Award-winning author Antti Tuomainen launches his first series with The Rabbit Factor, an energetic black comedy, currently being adapted for the screen by Amazon/Mandeville Films with Steve Carell to star, and Antti executive producing.
What makes life perfect? Insurance mathematician Henri Koskinen knows the answer because he calculates everything down to the very last decimal. Until he is faced with the incalculable, after a series of unforeseeable events.
After suddenly losing his job, Henri inherits an adventure park from his brother – its peculiar employees and troubling financial problems included. The worst of the financial issues appear to originate from big loans taken from some dangerous men who are very keen to get their money back.
All improbable and complicated problems. But what Henri really can’t compute is love. In the adventure park, Henri crosses
paths with Laura, a happy-go-lucky artist with a chequered past, whose erratic lifestyle bewilders him. As the criminals go to increasingly extreme lengths to collect their debts and as Henri’s relationship with Laura deepens, he finds himself faced with situations and emotions that simply cannot be pinned down on his spreadsheets.
If Tuomainen hadn’t informed me that Henri was 42 I would have guessed he was in his 50’s. Why? His whole demeanour was that of a much older, but definitely not wiser man. Tuomainen gave him set routines, a life ruled by endless mathematical calculations as to the probability of outcomes, in other words a controlled and constrained existence.
At times it was funny, those tense nervous moments when a normal individual would just get on with it, Henri, stopped and calculated before proceeding. At other times it was frustrating, and I often found myself furious, wanting to shout at him.
Yet Tuomainen had a purpose, one that saw Henri lose his job as an actuary and to his and our amazement inherit an adventure park. The questions we now asked ourselves were just how would Henri cope, the clamouring noise and chaos of children, parents, and the staff with their myriad of idiosyncrasies. As if that wasn’t enough, Tuomainen added a few wonderful criminals, criminals who were owed money, who would stop at nothing to get it back.
You prepared yourself for a Henri on the run, the uncertainty an absolute killer. Instead here was a Henri who continually surprised, who literally mathematically calculated his way through the numerous encounters with Lizard Man, AJ and the big boss.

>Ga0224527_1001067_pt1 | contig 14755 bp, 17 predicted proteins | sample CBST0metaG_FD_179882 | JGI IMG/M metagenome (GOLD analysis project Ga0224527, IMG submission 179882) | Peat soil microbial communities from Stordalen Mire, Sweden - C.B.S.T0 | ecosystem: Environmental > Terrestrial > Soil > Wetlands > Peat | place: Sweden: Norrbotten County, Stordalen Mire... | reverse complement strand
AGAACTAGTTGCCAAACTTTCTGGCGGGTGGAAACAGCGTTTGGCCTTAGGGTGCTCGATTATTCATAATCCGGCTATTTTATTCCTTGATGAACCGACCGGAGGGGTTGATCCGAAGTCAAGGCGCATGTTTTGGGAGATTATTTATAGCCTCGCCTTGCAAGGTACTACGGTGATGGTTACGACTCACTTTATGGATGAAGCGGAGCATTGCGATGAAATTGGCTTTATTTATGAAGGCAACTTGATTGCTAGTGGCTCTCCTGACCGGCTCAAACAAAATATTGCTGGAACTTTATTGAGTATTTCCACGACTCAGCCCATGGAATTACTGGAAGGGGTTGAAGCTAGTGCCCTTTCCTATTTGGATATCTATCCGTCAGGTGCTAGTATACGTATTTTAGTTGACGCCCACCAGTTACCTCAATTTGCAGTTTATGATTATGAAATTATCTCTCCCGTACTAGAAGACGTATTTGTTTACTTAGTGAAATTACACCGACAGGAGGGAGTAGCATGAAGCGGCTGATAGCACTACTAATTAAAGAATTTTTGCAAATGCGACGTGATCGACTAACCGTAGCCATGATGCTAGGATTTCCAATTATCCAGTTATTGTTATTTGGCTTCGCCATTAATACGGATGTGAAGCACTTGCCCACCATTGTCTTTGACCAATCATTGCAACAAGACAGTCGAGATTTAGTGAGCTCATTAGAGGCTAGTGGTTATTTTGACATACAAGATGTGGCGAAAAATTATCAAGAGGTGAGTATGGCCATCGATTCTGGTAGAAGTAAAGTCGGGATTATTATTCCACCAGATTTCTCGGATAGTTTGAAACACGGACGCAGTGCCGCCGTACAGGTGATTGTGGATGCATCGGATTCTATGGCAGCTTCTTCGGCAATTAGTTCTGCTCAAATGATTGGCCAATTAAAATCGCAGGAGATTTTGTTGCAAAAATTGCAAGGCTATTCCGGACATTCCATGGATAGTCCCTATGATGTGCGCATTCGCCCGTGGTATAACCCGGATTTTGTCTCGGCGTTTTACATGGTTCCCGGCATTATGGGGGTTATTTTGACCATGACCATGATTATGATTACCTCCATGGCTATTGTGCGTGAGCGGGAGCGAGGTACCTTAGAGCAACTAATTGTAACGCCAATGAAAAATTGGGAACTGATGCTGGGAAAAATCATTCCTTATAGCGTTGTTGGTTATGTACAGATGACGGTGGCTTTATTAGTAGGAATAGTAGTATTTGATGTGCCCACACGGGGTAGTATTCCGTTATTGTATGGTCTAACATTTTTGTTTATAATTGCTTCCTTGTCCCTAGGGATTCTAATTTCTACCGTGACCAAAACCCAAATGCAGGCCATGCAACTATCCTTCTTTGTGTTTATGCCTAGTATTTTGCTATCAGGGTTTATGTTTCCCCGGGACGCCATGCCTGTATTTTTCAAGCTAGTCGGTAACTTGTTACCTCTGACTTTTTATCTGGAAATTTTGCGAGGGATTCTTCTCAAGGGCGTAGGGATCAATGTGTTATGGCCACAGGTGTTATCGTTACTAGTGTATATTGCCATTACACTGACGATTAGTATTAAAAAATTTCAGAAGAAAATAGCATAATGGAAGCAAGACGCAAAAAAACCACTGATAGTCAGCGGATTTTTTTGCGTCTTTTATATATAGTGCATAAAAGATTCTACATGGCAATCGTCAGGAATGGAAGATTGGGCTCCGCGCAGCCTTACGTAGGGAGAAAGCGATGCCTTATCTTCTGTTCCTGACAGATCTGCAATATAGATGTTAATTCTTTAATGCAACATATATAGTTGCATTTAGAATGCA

At times it was comical, cinnamon buns, wheel barrows and freezers all part of Henri’s new experiences. I never sensed any fear, just an unwavering intellect, a certainty that mathematics would always provide the answer.
Of course it wasn’t all criminals and dark moments, Tuomainen didn’t forget that lurking underneath Henri’s stern exterior was a new softer man just waiting to emerge.
What better way than for Tuomainen to access than Laura, general manager of the park, a hidden past, a talented artist. They made a brilliant working team, but on a personal level the careful tiptoeing around each other, their thoughts and feelings went unsaid. I wanted to knock their heads together, but knew it would be in vain until Tuomainen decided their fate and I had to temper my impatience. Typically the course of true love never runs smoothly and Tuomainen certainly made them and ourselves wait to discover if love conquered all.
I loved Tuomainen’s mix of the serious and the funny, of physical violence versus intelligent and strategic thought, and if a man who discovered that life could and would be so much different from what he envisaged.
It will be interesting to see who the film company will cast as Henri, what the adventure park will look like and to finally see the giant rabbit with the damaged ear materialise on the screen.
I would like to thank Orenda Books For a copy of the Rabbit Factor to read and review and to Random Things Tours for inviting My Bookish Blogspot to participate in the blogtour.
About the author
Antti Tuomainen was an award-winning copywriter when he made his literary debut in 2007 as a suspense author in 2013, the Finnish press crowned Tuomainen the ‘King of Helsinki Noir’ when Dark as My Heart was published. With a piercing and evocative style, Tuomainen was one of the first to challenge the Scandinavian crime genre formula, and his poignant, dark and hilarious The Man Who Died became an international bestseller, shortlisting for the Petrona and Last Laugh Awards. A TV adaptation is in the works, and Jussi Vatanen (Man In Room 301) has just been announced as a leading role. Palm Beach Finland was an immense success, with Marcel Berlins (The Times) calling Tuomainen ‘the funniest writer in Europe’. His latest thriller, Little Siberia, was shortlisted for the CWA International Dagger, the Amazon Publishing/Capital Crime Awards and the CrimeFest Last Laugh Award, and won the Petrona Award for Best Scandinavian Crime Novel of the Year. In total, Antti Tuomainen has been short- and longlisted for 12 UK awards.